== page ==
The Random Comic Strip

The Random Comic Strip

Words to live by...

"How beautiful it is to do nothing, and to rest afterward."

[Spanish Proverb]

Ius luxuriae publice datum est

(The right to looseness has been officially given)

"Everyone carries a part of society on his shoulders," wrote Ludwig von Mises, "no one is relieved of his share of responsibility by others. And no one can find a safe way for himself if society is sweeping towards destruction. Therefore everyone, in his own interest, must thrust himself vigorously into the intellectual battle."

Apparently, the crossword puzzle that disappeared from the blog, came back.

Tuesday, November 12, 2013

All Hail The Chief

Throughout recorded history, and very likely well before, humans have sought and supported kings, queens, emperors, and other leaders. Sometimes just tribal chiefs, sometimes Caesars, Pharaohs, Czars, prime ministers, presidents, and tyrants.

My question is "Why?" No matter how bad the leader might be, he (or she) will have sufficient support to gain the office and to retain it. People will kill, die, and suffer great harm to put them in charge. And we seem to want these leaders (even the bad ones) to have a great amount of power.

I think the human political power structure is based on the traditional family model. A strong father, an obedient wife (second in command), and subservient children. Look at king (or whatever the leader is called) as the father and the populace of a country as the dutiful but subservient children.

The military is structured this way (and has always been). When you think about it, the American Revolution resulted in a different model but not so different as one might think. Our system limits not only the power of the "king" but divides that power among elected people who ostensibly have a limited term. Did you know, though, that some of the founders wanted a king and offered that title to George Washington? He rejected it. They could not envision a government that was not ruled by one man.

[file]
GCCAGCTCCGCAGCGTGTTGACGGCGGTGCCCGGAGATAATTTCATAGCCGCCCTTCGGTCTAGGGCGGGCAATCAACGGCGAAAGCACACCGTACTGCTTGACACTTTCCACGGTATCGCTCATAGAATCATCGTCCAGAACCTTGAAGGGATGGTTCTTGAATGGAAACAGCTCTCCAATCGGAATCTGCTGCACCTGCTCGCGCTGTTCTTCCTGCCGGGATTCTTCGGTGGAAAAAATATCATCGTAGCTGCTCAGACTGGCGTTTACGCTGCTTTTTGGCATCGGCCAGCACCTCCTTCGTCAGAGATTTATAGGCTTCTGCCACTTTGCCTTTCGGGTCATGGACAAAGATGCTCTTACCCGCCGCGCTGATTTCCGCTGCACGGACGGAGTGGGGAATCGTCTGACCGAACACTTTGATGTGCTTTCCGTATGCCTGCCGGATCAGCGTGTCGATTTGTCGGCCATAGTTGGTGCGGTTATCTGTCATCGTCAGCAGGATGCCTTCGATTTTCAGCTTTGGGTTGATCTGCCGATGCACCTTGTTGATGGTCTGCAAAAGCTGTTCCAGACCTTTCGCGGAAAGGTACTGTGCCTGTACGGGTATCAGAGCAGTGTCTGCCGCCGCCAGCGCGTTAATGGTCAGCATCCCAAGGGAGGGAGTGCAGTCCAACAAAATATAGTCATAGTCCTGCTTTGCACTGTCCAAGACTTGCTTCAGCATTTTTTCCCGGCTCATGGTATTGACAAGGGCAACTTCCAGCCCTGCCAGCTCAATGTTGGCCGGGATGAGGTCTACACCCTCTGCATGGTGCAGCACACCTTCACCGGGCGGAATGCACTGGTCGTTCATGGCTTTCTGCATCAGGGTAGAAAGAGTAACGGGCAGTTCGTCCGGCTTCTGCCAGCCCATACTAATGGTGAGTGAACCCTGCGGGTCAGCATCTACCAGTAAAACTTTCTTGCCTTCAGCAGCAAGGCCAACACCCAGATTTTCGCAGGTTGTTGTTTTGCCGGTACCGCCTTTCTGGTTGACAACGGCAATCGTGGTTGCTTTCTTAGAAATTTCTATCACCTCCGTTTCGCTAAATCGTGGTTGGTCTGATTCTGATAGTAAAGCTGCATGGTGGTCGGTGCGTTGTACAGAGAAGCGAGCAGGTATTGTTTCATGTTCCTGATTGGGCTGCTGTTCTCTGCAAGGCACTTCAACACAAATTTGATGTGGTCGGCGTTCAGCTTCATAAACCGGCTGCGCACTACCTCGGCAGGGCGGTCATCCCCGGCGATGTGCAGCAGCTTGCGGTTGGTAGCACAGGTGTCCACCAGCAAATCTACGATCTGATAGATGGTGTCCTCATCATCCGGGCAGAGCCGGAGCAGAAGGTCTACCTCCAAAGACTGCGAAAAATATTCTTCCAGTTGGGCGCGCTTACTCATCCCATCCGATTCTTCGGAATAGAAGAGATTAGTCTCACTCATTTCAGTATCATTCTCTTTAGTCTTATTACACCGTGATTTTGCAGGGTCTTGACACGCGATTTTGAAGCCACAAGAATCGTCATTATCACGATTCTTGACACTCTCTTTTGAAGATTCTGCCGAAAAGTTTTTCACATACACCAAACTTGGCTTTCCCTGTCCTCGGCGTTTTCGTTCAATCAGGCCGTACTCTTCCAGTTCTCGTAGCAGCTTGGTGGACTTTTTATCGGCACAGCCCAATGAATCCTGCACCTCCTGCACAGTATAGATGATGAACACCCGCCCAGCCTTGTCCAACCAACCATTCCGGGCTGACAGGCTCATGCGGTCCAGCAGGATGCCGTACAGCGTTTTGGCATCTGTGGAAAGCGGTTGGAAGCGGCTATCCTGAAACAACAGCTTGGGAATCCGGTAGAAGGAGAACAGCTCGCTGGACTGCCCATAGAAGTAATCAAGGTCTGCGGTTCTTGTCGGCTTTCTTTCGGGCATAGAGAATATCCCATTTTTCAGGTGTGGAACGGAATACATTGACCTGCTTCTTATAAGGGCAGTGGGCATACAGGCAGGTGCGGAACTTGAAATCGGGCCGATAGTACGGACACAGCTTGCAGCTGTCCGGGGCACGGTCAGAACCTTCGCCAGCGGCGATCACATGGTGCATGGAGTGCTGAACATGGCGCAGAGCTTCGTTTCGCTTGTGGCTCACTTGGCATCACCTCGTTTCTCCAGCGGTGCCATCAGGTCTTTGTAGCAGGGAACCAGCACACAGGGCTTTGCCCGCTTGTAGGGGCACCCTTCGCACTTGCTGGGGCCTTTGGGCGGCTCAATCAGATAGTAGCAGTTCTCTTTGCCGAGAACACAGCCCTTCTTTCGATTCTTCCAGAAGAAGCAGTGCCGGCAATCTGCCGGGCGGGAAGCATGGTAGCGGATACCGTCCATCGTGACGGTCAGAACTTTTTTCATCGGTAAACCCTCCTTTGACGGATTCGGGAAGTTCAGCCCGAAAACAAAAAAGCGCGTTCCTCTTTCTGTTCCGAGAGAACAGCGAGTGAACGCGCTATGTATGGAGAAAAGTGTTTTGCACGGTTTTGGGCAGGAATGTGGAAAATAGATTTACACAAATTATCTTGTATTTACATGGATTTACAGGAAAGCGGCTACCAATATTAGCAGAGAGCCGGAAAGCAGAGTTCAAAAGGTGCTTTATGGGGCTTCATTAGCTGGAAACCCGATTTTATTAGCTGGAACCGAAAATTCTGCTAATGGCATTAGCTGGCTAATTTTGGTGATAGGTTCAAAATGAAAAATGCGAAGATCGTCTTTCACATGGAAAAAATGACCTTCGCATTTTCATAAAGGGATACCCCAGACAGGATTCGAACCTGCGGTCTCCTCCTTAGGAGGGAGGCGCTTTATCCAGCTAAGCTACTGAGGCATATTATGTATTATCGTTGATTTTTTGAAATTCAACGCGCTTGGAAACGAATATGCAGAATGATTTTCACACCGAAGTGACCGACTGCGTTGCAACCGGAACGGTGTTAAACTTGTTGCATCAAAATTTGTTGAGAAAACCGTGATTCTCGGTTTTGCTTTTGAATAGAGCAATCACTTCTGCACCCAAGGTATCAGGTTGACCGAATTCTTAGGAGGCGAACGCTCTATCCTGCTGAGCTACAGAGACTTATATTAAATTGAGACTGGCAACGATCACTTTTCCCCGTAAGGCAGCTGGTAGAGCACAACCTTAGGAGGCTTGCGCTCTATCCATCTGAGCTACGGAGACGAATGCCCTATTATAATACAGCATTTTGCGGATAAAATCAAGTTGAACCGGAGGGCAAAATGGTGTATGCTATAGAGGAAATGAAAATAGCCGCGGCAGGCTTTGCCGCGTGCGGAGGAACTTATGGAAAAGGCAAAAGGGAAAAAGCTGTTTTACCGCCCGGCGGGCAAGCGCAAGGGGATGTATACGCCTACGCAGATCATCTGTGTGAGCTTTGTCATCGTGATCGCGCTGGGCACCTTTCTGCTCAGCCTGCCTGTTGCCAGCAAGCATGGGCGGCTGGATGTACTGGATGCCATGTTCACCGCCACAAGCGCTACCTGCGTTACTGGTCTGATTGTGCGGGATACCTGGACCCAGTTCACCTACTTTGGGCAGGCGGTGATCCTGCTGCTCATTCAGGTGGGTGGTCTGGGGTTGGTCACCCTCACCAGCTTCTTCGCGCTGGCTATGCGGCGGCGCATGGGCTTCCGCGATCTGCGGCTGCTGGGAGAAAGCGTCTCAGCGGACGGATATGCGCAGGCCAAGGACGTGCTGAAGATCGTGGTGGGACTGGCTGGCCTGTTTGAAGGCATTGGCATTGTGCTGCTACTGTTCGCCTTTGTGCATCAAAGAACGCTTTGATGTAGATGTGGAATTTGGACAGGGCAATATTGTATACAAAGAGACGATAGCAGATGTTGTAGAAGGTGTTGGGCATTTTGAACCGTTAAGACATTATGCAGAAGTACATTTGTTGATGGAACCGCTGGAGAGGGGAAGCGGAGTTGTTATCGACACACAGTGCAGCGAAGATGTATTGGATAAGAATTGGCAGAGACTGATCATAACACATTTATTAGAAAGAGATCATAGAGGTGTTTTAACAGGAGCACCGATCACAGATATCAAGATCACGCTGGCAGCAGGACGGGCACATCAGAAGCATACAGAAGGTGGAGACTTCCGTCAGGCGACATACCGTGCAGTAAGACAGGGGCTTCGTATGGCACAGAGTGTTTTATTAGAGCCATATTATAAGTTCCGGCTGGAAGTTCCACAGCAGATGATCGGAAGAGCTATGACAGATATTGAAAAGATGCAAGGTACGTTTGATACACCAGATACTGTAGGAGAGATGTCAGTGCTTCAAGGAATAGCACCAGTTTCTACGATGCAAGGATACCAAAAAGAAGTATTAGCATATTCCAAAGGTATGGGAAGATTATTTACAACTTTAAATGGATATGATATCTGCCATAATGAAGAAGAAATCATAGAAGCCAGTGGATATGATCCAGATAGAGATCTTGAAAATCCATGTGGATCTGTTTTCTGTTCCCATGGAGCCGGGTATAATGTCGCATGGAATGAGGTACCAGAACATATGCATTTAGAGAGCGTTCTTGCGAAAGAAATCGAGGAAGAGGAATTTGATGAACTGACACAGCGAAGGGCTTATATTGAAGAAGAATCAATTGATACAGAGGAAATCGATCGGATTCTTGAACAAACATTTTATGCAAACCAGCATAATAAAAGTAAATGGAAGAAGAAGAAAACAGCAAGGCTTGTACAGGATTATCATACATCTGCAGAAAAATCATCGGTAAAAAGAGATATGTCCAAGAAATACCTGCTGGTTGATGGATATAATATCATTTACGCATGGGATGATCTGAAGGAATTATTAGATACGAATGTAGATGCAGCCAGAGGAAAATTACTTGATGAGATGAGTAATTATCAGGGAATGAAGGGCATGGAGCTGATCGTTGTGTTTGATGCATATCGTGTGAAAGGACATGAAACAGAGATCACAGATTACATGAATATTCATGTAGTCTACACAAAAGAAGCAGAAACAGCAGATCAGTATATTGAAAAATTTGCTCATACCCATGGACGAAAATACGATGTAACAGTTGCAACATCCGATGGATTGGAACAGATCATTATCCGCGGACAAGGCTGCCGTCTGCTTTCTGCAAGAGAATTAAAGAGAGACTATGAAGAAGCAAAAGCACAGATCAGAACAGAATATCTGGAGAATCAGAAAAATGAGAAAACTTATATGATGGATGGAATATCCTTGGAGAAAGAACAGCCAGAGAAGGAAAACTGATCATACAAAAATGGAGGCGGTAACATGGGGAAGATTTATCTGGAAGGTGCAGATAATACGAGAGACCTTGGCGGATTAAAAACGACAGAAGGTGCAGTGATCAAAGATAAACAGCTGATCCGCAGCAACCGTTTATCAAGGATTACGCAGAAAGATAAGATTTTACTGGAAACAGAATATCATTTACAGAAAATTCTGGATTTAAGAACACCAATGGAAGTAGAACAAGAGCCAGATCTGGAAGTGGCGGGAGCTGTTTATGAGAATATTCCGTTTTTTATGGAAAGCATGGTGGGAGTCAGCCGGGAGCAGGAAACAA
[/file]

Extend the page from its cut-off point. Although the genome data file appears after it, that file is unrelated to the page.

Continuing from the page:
Even today, we look at our president as a powerful figure. And he does have great power compared to the average citizen.

I upset a lot of bosses when I treated them as just another employee. But that is who they are. Same for CEOs and other executives. Certainly they had more power than the average employee and certainly they made much more money but they were all still just employees.

Even the communist systems suffer from this. While they claim to empower the people, they make them subservient to the state and the state is represented by the party bosses and, often, a single ruler. 

The ancient Greek Democracies weren't very democratic. Only the elites, the monied, the powerful, could vote. And the Greeks invented the term "tyrant."The Roman Republic was also run in much the same way. There were slaves, of course, who had no rights (much less a vote). And the Roman Republic was much more complex than the Greek systems. But there was always an elite (the Patricians in the Roman version) and these tended to gravitate to power.

I have come to the conclusion that humans do not actually believe in, or even want, complete equality. And it would likely be chaotic at best.


Joe Pereira said...

Interesting post Douglas - I've often wondered why some leaders get to power, such as Hitler, Mugabe and many more and maybe it is just as you say. As social animals we must have a hierarchy in order to function collectively, and the wrong leader, it appears, is better than no leader. Just as in the animal kingdom, I guess

Douglas said...

A conundrum, Joe. We admire (and, contradictorily, despise) a strong leader, especially in hard times (real or perceived).

T.C. said...

Sociopathic and psychopathic leaders kill and cheat their way to the top. To me it's simple.

The thing about the Ancient Greeks and Romans is that while they had their share of tyranny, their greatest epochs came when tax rates and collection was benign and fair.

I think that's an oft overlooked fact. People get seriously pissed off when they feel the government takes too much. To their credit, the Ancients were often aware of this.

I don't know about the Americans - outside what I read - but the IRS seems like a pretty oppressive entity. Here in Canada, the leader of the socialist NDP used the word 'confiscatory' to describe one of his candidate's suggestion to bring in an insane 70% tax rate.

We're already waaayyy overtaxed here.

I digress.